Page 3, 27th December 1968

27th December 1968
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Page 3, 27th December 1968 — Other things DID happen in 1968 • • •
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Locations: Rome, Bogota, Prague, New York

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Other things DID happen in 1968 • • •

IT'S NOT OF1EN

that you can look back on a year and say: "That year will

il go down in history." Bu 1968 is an exception — at least in ecclesiastical terms.

One event overshadowed all jothers. No prize for gue sing that k was the Po 's birth-control ency clic 1. Humanae Vitae bur.t upon the world on July 29 and even now the' debate it engendered shows litt14 sign of cooling off. i But other things did happen in 1968. Early in January three of the Roman Cur a's most powerful men rest ed their positions. mo ing over for younger mer One of those who resign, d was Cardinal Ottaviarii. the self-styled "old policeman of the Vatican.'r 19 recent years he has— with good reason often been accused of holding up reforms in the Church. But in spite of his public image, there was a generous and humane side to Cardinal Ottaviani's character. Muth of his spare time was sperit voluntarily coaching the boys at a nearby Roman school and during the war he opened his apartment to many homeless ipeople. Isialcohn Muggeridge resigned as Rector of Edinburgh University with a S ti it ably Muggeridgian floqish. In answer to a 1 stu ent demand that the pill should be made available to all and sundry he said: "How sad, how macabre and funny it is that all they put forward should be a demand for pot and pills." This, he said, was the most tenth-rate form of indulgence ever known. It was the resort of any "old slobbering debauch" anywhere in the world at any time— "dope and bed".

At the end of January the barriers dividing Christians were lowered a little further. Archbishop Ramsey preached in Westminster Cathedral. "We know." he said, "that there are big differences between 'us. We do not pretend that we have solved them. We know that we sometimes upset one another by things we do and say."

The Archbishop received an enthusiastic. hand-clapping welcome from the thousands assembled in the Cathedral. A solitary demonstrator berated the "scarlet woman" from a soapbox outside the Cathedral, holding a banner with the legend : "Escape for your life".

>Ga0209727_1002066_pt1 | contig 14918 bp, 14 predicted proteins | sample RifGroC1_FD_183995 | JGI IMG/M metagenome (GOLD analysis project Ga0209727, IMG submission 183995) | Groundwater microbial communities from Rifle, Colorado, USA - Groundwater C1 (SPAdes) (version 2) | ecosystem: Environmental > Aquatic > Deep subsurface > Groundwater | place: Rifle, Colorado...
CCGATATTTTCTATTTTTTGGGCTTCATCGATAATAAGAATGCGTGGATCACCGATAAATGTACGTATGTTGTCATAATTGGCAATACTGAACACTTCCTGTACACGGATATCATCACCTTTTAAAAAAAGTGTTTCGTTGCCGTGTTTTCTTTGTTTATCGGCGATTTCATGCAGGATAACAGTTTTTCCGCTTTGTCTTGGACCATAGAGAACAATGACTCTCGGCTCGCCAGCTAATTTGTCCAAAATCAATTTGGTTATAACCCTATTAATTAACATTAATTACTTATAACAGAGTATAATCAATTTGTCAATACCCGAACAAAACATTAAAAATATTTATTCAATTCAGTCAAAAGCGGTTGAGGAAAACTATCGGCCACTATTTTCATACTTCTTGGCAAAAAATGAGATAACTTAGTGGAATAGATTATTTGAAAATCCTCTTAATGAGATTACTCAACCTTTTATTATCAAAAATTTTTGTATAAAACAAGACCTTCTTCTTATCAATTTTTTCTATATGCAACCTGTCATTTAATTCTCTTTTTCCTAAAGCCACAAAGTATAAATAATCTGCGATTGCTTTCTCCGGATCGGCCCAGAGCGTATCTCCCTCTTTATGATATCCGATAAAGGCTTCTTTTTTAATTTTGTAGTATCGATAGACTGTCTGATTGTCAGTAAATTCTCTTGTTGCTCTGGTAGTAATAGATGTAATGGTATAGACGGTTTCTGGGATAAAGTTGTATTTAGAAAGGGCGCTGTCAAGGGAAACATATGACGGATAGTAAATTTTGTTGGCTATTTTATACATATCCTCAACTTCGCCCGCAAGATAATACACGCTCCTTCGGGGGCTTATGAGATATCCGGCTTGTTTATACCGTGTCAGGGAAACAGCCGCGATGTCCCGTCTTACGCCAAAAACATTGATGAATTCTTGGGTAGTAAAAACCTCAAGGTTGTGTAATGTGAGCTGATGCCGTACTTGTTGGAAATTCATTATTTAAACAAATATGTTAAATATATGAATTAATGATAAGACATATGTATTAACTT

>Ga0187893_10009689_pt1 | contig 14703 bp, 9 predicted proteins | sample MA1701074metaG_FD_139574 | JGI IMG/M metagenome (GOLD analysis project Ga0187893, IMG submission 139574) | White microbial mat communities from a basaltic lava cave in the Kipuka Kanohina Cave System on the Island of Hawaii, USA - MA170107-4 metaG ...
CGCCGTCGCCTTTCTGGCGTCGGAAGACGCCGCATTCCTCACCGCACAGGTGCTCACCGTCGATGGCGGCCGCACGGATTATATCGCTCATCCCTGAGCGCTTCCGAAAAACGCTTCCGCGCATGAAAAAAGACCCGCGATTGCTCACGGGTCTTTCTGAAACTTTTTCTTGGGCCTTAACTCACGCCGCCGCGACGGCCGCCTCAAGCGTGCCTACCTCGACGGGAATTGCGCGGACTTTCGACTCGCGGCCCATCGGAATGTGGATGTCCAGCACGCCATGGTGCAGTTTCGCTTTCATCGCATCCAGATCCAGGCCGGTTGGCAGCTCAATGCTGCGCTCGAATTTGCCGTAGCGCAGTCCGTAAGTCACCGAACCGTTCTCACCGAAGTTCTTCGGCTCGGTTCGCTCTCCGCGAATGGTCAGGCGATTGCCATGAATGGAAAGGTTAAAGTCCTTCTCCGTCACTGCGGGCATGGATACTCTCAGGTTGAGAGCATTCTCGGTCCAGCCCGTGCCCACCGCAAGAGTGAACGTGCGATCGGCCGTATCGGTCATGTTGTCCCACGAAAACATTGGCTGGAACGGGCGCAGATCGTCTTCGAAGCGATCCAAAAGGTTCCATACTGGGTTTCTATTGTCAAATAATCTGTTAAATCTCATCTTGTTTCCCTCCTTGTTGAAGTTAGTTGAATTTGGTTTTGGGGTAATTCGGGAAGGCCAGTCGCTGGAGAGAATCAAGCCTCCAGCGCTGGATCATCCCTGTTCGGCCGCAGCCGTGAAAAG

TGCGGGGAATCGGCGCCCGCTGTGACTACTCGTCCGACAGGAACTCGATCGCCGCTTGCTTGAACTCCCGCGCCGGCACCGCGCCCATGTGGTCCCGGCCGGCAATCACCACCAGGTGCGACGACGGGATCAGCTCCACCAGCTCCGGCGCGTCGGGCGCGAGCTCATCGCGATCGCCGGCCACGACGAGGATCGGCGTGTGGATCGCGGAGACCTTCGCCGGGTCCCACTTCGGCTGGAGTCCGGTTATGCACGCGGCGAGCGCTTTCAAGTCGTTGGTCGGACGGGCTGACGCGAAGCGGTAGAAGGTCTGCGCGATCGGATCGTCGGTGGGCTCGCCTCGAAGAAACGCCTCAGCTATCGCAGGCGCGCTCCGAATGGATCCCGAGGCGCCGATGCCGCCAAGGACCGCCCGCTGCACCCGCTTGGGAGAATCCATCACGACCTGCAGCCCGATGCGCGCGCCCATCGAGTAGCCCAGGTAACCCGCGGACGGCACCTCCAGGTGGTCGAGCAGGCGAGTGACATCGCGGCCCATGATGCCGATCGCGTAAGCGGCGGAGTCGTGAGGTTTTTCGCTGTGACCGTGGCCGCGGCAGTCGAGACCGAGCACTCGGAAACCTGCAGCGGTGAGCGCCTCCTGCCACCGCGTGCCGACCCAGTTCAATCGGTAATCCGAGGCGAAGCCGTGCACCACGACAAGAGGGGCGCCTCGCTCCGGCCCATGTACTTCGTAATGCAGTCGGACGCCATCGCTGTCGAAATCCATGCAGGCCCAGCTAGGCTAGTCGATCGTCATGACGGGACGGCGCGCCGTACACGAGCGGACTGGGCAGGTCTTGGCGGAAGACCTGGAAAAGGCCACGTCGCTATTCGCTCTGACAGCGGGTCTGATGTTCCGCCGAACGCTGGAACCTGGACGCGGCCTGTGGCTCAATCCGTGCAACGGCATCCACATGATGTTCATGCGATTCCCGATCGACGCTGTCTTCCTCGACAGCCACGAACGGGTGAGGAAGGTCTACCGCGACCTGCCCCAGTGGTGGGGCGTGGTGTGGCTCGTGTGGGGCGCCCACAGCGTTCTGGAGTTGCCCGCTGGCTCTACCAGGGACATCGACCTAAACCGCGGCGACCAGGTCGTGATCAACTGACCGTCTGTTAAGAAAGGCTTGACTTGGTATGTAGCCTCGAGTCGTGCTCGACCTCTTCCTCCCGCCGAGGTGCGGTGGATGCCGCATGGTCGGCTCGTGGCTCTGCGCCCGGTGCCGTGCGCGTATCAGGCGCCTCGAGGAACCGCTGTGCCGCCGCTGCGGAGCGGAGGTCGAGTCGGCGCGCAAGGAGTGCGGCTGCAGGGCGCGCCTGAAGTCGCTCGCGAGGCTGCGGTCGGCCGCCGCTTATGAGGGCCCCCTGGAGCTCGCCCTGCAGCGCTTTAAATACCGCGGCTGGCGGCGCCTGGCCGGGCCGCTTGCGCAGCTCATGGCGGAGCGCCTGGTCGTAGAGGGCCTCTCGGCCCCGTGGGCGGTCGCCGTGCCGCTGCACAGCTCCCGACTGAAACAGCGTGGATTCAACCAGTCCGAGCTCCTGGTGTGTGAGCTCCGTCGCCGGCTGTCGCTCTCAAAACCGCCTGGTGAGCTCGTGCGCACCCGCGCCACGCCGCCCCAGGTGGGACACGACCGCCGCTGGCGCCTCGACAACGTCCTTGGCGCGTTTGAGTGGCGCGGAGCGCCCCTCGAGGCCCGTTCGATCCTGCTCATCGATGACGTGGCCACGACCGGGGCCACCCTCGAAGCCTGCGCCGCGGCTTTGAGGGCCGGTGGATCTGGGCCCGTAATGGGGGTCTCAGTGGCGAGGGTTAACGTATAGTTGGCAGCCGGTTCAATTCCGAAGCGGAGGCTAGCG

In the same week the Salvation Army sent along one of its crack hands to accompany the hymns in a special unity service at the Cathedral, Andrew Cruickshank. the actor (Dr. Cameron). was among the laymen who preached on that occasion.

On the lighter side Mr. Bill Scott, Supreme Knight of the Knights of St. Columba. spoke out against "long-haired Catholic intellectuals– who criticised the Pope and clergy.

A Camot.itHi-RAID reader wrote to the paper to say that he was an intellectual, wore his hair longer than most, was 46 years old, was a Grand Knight and had on occasion criticised the clergy. He wanted to know how he stood in the eyes of the Knights of St. Columba.

Oscott College sold a late fifteenth century lectern to the Metropolitan Museum. New York, for £105,000.

Cephas, an organisation of priests to fight modernism in the Church, was founded and is still sorting out its teething troubles.

On March 5 the CATHOLIC HIAALI) masthead went to the top of Page 1 ending three or more years of green sideways reading for our readers. Change well received. Rumours circled the world that Rome had ended the ban on Freemasonry. Those of us who feared the worst were soon relieved when a denial was issued.